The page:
Stay watching your minds, my friends! Go forth and spread beauty and light.

About Wyrd Smythe

The canonical fool on the hill watching the sunset and the rotation of the planet and thinking what he imagines are large thoughts. View all posts by Wyrd Smythe

12 responses to “Our Fertile Imagination

  • Wyrd Smythe

    What’s interesting and relevant about American Gods is that it involves the idea that our beliefs in gods actually creates those gods (as genuine physical beings with mystic powers). It’s an idea that Terry Pratchett uses throughout his Discworld novels.

    Ironically, in the book Gaiman and Pratchett did together, Good Omens, Heaven and Hell, Angels and Demons, are all quite real on their own.

  • Wyrd Smythe

    The post ran too long for this, but I was tickled by this Gismodo article that’s about the leaked plans showing the electronic diagram for the 5G chips that taking the COVID-19 vaccine will inject into our bloodstreams for mind control.

    The diagram is clearly for a guitar foot pedal.

    (So blatantly clearly that it goes back to what I said about it’s not stupidity. There must be people among that crowd capable of reading a simple circuit diagram. It requires a major application of the subverted imagination to see anything else there. Such a good example!)

  • Wyrd Smythe

    In other news, I never paid much attention to the controversy over American Dirt (2020), by Jeanine Cummins, but apparently it has snowballed into a whole thing.

    I tend to have the same opinion here that I do regarding people who get their knickers bunched over Dave Chappelle (who I think is one of the best comedians out there). People are, in both cases, unhappy with what these two represent for the [fill in the blank] community. Apparently some people see these two (and so many others) as speaking for the [fill in the blank] community.

    In other words, these people give Cummins and Chappelle (or J.K. Rowling, to name another) a lot of power as speakers and then condemn them when they speak for themselves and say things contrary to what these Good And Decent Folks Know To Be True.

    I am so goddamned sick of this shit. Fuck these people and the horse they rode in on.

    Good lord, you imagination-starved motherfuckers. A woman wrote a book. A fiction book. Are you really saying she can’t write any goddamn book she wants? You don’t like it, write your own goddamn book.

    A comedian says somethings to get a laugh (and to make us think) and people lose their shit. And what really bugs me is that these are people nominally on my side (or I’m on theirs, whatever).

    So this is a note to self that I really need to talk about this political and social identity stuff. And about #cancel culture. I’m still pissed about Al Franken.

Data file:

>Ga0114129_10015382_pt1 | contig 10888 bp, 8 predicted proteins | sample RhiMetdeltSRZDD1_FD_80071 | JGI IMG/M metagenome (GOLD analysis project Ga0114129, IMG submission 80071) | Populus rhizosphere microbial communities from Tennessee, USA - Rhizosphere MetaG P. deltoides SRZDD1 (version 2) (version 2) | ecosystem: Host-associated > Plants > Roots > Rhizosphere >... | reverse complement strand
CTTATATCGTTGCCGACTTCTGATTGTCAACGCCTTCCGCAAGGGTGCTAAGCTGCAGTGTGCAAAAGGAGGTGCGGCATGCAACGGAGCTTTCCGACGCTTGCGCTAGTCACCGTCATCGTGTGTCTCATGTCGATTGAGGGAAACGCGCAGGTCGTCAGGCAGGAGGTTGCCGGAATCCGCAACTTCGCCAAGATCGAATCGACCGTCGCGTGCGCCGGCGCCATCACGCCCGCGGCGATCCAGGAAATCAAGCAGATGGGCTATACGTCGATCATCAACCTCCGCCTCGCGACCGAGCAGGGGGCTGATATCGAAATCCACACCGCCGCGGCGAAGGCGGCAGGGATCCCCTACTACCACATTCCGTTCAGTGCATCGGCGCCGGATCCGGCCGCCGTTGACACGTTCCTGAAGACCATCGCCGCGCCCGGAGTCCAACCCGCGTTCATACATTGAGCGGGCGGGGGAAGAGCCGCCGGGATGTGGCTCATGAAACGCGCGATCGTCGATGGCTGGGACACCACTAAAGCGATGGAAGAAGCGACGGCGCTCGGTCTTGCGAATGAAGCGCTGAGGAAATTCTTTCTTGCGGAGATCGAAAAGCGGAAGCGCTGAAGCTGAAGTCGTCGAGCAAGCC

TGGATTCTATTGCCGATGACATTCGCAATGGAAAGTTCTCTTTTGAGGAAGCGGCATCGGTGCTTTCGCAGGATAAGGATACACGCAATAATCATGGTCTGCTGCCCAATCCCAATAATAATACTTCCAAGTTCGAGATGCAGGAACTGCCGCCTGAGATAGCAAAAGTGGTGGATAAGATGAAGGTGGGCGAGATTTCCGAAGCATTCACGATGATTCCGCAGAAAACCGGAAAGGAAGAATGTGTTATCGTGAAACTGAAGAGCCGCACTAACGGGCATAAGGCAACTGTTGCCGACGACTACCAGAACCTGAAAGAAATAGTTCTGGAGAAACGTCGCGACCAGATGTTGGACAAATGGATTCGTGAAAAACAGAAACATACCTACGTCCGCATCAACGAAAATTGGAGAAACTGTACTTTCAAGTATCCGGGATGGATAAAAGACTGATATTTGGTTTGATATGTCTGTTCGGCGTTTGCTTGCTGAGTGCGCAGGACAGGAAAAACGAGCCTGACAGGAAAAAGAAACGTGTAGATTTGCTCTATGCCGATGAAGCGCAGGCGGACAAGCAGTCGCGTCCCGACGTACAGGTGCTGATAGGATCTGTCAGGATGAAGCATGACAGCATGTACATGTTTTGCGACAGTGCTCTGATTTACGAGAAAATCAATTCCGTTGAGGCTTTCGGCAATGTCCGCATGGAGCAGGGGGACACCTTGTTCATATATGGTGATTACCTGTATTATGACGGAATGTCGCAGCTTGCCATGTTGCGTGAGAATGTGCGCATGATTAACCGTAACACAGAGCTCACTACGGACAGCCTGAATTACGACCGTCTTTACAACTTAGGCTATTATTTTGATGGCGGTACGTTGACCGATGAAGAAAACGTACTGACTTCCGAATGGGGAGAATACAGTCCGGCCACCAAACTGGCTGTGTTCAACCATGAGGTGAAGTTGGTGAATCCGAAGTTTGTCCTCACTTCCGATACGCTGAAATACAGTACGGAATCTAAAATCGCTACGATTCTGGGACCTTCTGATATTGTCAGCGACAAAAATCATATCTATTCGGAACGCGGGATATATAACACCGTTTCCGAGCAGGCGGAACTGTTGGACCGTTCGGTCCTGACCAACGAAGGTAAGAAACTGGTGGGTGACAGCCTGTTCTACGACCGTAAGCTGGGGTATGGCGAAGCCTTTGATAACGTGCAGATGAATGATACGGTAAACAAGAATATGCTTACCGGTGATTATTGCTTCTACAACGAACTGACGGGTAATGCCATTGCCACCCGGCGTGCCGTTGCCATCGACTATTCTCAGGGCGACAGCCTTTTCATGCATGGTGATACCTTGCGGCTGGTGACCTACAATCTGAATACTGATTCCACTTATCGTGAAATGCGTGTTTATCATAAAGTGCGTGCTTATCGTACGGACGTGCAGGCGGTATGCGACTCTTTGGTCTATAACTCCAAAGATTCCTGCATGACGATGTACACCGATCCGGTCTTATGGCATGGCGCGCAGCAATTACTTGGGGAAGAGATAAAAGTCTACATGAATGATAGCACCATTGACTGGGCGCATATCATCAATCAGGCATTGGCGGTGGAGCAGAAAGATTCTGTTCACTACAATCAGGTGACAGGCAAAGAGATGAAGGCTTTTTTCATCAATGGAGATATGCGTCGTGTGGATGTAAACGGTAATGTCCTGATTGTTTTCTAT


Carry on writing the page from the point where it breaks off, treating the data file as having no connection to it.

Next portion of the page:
• Anonymole

    I’ve spent a fair amount of time on how humans find patterns in things. Pareidolia seems rampant in humanity. One of my favorite is stock market data: “Oh, look a pattern of bumps – it must continue… Right?”

    I used the whole tea leaves theme in my second novel:

    If you turn the image, there’s another less obvious image.

    • Wyrd Smythe

      What big teeth you have, grandma!

      Yeah, that pattern recognition ability (the envy of AI researchers) is a two-edged sword. We see both the real and imagined tigers stalking us in the high grass…

  • rung2diotimasladder

    Perhaps a lack of imagination outlets does contribute, but I think your points, “intelligence and education alone aren’t a shield from fantasy bullshit,” and “an intellectual is someone whose mind watches itself” are most insightful. I agree that self awareness is key.

    We’re all prone to group think. Liberals are constantly saying, “I believe in science.” Yeah? Well what does that mean? How many of them actually know what they’re talking about? They have nothing more than an opinion about science, but they don’t see that, so they plaster their cars with thoughtless bumperstickers and feel superior. Not that there’s anything wrong with having opinions—we can’t know everything, after all—but recognizing them as such is key. Otherwise we can only hope our opinions don’t come from fantasy-land. (The ones I’ve expressed here come from Plato-ville, not to be confused with Play-Doh-ville.)

    • Wyrd Smythe

      Yes, I quite agree! There’s that line about opinions and assholes and how we all have them and they all stink to one degree or another (and no one thinks their own does that much — it’s actually a really good metaphor).

      That’s a good point about people and science. Being on the right side isn’t an excuse. (How are we so sure it’s the right side?)

      I do think the only way one has a chance of staying on a rational beam is constant self-checking backed with education and experience.

      (There’s a debate about whether everyone has an internal monologue. I’m among those who not only have one, I have several. Different aspects of my self that constantly, and very annoyingly at times, question the other aspects. I’m constantly having to explain myself to me.)